A team of U.S. safety investigators this week visited the Tucson, Arizona facility of Securaplane, a unit of Britain’s Meggitt Plc, where Leon worked before he was fired.
The company declined comment on the NTSB investigation, but spokeswoman Fiona Greig told Reuters in an email: “There is no connection between the Dreamliner battery issue and Michael Leon’s dismissal from Securaplane.”
Boeing says a two-year multi-agency investigation concluded that an explosion that sparked a huge fire that burned a three-story administrative building to the ground at the Securaplane facility in 2006 was caused by an improper test set-up, not the battery design.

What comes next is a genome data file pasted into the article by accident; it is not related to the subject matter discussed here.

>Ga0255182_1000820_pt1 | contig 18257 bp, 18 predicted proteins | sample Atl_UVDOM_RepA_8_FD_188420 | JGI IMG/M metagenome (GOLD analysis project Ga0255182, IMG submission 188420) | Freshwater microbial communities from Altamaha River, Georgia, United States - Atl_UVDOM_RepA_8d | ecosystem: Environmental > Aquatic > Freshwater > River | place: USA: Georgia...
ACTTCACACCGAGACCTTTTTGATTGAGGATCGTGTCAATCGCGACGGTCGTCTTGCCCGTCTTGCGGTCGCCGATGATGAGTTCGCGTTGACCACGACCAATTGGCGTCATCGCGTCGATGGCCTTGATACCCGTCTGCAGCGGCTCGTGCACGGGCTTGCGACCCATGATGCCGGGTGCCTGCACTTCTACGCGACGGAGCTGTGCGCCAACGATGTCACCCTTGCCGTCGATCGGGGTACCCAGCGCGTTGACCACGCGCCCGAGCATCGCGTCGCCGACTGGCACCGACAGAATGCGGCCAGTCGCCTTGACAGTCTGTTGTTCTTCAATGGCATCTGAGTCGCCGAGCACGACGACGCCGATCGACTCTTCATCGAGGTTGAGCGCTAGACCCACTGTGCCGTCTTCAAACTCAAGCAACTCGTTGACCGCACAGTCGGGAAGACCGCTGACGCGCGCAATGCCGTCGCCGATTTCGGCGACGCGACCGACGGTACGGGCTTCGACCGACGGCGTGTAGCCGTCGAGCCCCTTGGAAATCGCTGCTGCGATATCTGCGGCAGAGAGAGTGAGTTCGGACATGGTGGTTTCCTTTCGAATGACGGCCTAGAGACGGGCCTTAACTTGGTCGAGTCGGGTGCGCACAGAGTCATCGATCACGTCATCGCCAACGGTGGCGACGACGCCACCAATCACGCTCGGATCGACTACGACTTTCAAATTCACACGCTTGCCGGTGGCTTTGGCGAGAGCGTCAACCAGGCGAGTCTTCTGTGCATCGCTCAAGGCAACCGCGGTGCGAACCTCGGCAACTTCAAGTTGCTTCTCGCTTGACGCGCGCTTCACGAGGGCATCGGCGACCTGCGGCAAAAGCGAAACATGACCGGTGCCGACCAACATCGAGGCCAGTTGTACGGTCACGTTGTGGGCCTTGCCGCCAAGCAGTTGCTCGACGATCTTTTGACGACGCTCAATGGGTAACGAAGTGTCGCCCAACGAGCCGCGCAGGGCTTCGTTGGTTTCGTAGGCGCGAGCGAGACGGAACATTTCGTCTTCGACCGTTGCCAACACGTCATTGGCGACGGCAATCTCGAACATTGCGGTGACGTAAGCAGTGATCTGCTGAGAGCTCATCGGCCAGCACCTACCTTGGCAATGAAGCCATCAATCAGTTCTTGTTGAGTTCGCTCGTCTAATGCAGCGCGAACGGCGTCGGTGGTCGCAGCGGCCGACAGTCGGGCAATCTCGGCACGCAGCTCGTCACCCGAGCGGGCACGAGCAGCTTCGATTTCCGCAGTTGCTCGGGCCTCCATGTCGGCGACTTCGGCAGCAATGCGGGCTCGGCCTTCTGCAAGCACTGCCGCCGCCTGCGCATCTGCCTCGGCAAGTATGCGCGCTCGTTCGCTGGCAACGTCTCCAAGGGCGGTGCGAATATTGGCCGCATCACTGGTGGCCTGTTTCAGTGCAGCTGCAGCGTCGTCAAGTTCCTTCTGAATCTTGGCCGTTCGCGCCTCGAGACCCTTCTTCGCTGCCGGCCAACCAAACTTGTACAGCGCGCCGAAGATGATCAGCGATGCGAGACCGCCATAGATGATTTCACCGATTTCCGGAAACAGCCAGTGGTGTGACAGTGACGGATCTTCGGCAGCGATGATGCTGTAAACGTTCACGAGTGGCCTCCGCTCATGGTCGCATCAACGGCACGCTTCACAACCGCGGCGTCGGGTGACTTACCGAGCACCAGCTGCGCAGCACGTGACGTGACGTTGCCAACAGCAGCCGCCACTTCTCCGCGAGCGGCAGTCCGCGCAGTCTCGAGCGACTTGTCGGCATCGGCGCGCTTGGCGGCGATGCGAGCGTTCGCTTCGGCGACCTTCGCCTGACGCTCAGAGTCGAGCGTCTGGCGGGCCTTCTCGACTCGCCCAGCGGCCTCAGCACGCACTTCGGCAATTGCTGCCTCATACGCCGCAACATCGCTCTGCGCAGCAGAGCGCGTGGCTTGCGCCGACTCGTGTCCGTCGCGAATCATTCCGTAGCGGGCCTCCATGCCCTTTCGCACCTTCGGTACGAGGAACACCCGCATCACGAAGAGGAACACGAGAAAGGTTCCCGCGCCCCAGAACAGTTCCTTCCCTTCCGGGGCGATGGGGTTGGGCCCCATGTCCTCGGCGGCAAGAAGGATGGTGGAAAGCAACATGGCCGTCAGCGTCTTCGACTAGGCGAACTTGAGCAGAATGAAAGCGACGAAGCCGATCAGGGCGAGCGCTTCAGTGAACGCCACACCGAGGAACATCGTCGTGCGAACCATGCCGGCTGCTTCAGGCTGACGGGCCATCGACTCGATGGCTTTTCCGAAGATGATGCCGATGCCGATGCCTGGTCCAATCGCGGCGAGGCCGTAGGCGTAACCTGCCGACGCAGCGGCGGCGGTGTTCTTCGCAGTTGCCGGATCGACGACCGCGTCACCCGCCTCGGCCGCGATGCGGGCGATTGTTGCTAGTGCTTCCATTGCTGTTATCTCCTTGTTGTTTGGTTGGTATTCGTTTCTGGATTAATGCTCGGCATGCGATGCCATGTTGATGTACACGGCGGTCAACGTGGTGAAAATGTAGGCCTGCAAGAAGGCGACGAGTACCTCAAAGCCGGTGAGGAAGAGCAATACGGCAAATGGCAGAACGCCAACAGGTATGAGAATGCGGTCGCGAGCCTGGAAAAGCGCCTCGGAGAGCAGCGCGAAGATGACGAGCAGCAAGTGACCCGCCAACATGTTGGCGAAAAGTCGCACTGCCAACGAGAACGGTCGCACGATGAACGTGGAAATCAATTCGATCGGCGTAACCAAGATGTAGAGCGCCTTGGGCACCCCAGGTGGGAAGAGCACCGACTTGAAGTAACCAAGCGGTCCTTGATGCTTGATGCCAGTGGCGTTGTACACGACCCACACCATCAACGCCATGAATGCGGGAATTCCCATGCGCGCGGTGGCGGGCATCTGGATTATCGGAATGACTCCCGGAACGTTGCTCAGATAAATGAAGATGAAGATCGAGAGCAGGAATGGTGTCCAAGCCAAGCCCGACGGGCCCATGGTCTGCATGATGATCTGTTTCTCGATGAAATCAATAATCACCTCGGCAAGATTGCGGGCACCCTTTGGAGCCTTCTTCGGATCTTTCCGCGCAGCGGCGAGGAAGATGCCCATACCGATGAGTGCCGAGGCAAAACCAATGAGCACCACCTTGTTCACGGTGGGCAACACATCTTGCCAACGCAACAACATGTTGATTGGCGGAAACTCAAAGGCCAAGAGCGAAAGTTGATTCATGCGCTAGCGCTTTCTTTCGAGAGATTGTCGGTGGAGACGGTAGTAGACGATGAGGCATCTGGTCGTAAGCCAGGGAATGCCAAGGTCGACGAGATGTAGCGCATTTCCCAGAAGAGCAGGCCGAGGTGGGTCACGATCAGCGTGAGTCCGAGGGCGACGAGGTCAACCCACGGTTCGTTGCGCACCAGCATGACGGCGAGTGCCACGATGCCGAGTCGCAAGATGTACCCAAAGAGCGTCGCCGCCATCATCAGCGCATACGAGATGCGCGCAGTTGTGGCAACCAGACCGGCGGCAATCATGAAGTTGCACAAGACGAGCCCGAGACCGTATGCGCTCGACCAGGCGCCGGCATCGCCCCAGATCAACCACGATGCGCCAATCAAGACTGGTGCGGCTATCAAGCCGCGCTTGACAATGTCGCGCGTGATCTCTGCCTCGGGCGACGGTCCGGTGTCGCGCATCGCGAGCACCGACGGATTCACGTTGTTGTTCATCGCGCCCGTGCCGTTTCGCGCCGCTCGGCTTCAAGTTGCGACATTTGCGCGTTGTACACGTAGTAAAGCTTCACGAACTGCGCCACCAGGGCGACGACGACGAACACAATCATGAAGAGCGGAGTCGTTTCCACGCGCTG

The Senate Commerce, Technology and Transportation Committee said on Tuesday that it plans a hearing on aviation safety in coming weeks that will look closely at the Boeing 787 problems and the FAA’s certification process.
Representative Rick Larsen, who was appointed this week to be the top Democrat on the House Aviation Subcommittee, told Reuters his committee would probably look at the FAA’s certification issues as well.
Peter Knudson, spokesman for the NTSB, declined comment on any findings from the visit to Securaplane’s Tucson facility. He said the safety board collected information from a variety of sources during the course of any investigation. “We’re looking at everything that could have played some role in this battery mishap,” he told Reuters. “There’s a lot yet to learn.”